Facebook admits to scanning Messenger conversations for data

Zuckerberg set for trial by fire in first testimony

Facebook admits to scanning Messenger conversations for data

The news comes after Facebook was forced to admit that it secretly deleted messages sent by its CEO Mark Zuckerberg and other company executives.

Facebook first acknowledged last month that personal information about millions of users wrongly ended up in the hands of Cambridge Analytica. On the other hand, it raised the spectre of paranoid users being anxious that the messages they were supposed to receive might disappear. These included limited the retention period for Marks messages in Messenger. If a user long presses a private message on Facebook a "Delete Message" pop up confirms that the function will "delete your copy of the message", and the recipients' copy will remain. The company apologized for not doing so sooner.

The social network was under massive pressure after reports that users' data were compromised after interacting with an app in the platform and sent over to Cambridge Analytica.

Facebook said in a statement that no patient data was ever actually shared or collected.

"I'm not going to sit here and say that we're not going to find more", she said, "because we are".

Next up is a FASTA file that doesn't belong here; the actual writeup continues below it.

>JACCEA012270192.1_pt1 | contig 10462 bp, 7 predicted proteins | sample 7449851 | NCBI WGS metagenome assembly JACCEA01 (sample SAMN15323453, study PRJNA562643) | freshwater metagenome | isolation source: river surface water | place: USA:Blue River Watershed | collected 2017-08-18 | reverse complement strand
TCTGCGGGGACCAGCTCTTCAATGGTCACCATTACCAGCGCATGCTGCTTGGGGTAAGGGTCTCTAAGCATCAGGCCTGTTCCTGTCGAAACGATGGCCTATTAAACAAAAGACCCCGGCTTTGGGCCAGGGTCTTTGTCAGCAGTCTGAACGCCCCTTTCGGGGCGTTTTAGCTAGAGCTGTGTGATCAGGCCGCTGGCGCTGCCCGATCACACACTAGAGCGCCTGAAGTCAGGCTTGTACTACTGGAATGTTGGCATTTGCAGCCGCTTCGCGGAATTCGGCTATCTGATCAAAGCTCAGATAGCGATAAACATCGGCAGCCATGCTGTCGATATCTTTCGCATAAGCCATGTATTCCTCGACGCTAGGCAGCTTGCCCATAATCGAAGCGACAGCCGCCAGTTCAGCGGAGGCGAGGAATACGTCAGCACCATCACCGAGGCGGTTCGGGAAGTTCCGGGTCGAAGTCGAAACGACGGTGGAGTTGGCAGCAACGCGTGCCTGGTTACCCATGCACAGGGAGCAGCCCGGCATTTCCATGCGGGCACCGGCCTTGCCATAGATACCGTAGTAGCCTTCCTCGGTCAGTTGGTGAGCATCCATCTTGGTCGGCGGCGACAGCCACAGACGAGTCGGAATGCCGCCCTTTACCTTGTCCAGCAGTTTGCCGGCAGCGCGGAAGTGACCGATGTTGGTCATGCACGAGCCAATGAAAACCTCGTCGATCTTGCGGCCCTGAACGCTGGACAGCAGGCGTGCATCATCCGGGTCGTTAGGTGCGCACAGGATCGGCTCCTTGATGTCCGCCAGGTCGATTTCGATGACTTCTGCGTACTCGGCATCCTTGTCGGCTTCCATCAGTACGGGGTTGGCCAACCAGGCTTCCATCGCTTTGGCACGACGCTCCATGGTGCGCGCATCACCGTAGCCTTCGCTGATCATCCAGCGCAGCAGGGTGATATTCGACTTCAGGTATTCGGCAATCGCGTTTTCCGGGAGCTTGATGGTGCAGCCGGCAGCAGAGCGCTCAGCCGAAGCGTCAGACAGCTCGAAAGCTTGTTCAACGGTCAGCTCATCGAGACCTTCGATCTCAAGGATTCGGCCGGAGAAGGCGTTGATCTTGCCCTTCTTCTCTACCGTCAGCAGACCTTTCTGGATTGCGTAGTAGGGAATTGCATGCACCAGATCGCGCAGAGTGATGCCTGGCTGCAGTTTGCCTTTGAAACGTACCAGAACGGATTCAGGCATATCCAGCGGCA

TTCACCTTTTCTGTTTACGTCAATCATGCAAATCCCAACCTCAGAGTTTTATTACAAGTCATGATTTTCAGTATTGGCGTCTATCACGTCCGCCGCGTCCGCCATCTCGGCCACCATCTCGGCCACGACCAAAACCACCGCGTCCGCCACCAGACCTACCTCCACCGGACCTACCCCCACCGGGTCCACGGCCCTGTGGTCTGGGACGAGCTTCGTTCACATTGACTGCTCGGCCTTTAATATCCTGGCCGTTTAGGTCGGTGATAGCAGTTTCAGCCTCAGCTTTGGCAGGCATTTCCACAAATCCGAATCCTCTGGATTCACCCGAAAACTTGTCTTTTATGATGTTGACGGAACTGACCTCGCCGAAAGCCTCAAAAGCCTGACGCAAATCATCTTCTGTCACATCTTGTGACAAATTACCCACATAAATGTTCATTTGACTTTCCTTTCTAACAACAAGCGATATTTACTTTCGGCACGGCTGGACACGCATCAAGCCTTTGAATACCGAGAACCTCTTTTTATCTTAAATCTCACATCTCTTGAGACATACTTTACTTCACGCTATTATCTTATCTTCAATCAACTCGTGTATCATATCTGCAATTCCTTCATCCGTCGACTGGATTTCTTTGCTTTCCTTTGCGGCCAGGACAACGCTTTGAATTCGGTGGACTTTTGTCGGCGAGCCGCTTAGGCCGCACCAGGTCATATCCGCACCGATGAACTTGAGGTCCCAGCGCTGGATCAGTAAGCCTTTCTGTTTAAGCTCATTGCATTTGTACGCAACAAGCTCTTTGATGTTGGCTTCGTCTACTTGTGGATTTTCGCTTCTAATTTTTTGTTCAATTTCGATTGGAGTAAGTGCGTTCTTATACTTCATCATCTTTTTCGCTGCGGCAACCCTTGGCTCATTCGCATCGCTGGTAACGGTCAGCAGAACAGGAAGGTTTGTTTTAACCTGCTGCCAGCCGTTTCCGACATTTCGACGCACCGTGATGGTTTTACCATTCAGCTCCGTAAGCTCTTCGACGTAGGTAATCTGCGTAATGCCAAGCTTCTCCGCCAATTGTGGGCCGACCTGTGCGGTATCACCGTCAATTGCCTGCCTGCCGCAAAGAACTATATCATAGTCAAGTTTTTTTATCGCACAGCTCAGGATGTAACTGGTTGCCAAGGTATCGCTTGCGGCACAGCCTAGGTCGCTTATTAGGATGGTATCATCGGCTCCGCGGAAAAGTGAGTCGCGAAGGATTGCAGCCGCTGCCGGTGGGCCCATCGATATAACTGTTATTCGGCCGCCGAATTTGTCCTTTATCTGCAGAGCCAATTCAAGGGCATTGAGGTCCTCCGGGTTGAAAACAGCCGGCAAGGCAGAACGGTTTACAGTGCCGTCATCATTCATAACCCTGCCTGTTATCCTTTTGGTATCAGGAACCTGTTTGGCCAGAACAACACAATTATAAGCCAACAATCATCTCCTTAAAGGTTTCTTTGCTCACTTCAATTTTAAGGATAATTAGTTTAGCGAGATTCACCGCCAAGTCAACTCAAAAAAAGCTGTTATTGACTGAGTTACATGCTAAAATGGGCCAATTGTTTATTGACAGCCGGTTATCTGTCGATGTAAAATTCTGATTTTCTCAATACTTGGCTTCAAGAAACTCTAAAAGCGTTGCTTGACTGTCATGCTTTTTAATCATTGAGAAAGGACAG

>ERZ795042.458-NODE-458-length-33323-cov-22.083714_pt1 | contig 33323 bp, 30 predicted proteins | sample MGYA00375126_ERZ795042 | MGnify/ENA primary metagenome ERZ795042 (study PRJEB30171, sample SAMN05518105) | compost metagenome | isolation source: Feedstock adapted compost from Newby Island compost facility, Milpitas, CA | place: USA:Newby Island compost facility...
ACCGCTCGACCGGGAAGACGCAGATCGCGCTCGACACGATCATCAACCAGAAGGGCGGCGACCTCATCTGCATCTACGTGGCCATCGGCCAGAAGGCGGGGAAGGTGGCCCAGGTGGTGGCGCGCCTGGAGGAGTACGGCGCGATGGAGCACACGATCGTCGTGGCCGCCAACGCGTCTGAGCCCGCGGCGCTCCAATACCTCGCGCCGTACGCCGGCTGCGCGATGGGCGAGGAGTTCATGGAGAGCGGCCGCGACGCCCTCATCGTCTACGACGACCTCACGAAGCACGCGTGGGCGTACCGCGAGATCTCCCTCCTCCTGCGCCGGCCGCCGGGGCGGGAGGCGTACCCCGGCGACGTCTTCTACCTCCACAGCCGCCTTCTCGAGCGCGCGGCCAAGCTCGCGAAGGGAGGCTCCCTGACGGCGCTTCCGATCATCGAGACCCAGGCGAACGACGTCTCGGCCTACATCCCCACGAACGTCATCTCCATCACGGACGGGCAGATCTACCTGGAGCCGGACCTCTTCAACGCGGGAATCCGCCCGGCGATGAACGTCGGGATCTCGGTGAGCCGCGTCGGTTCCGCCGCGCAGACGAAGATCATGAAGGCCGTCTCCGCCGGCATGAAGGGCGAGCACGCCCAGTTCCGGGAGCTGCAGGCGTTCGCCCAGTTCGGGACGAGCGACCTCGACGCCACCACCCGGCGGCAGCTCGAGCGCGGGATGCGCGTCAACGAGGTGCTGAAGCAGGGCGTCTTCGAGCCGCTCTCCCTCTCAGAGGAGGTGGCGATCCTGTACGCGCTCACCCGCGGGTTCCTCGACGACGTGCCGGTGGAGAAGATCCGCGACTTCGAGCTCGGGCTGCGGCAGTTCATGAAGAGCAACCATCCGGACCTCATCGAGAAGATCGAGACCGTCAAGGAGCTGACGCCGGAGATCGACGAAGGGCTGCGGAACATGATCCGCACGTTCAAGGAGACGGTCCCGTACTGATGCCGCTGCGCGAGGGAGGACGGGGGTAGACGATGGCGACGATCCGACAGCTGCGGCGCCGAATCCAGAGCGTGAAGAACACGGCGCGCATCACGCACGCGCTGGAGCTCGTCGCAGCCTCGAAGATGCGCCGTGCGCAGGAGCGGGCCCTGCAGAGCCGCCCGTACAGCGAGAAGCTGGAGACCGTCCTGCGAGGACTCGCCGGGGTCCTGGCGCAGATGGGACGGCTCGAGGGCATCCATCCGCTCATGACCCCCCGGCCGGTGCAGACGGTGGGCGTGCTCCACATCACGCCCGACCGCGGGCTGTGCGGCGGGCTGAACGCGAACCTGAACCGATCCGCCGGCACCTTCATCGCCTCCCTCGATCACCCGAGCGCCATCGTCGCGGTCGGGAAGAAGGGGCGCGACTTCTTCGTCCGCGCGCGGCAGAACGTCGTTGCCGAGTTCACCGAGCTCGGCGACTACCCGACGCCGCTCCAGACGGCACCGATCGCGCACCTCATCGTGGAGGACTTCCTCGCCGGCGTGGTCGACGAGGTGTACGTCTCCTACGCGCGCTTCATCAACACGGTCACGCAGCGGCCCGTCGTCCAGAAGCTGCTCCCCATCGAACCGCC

Justice Commissioner Věra Jourová is scheduled to have a phone call with Facebook's Chief Operating Officer Sheryl Sandberg early next week, Commission spokesperson Christian Wigand said.

"Any advertiser who doesn't pass will be prohibited from running political or issue ads", Mr Zuckerberg wrote.

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"We're also announcing that people who manage Pages with large numbers of followers will need to be verified", said Goldman. "But they will make it a lot harder for anyone to do what the Russians did during the 2016 election and use fake accounts and pages to run ads".

It looks Mark Zuckerberg-led social media giant Facebook just couldn't catch a breath from making headlines every other day. What we didn't do is the next step of an audit and we're trying to do that now,"Sheryl Sandberg said during an interview on NBC's TODAY show with Savannah Guthrie".

The messages were originally sent to former employees and people outside of Facebook. They are also unlikely to block plans that will regulate Facebook ad content.

Facebook is also facing an investigation by the Federal Trade Commission in what has become its worst privacy crisis in its 14-year history.

In addition, 87 million users whose data might have been shared with Cambridge Analytica will get a more detailed message informing them of that fact.

Over the past three weeks the scandal continued to spiral. The information was later transferred to third parties, including Cambridge Analytica, in violation of Facebook's policies.

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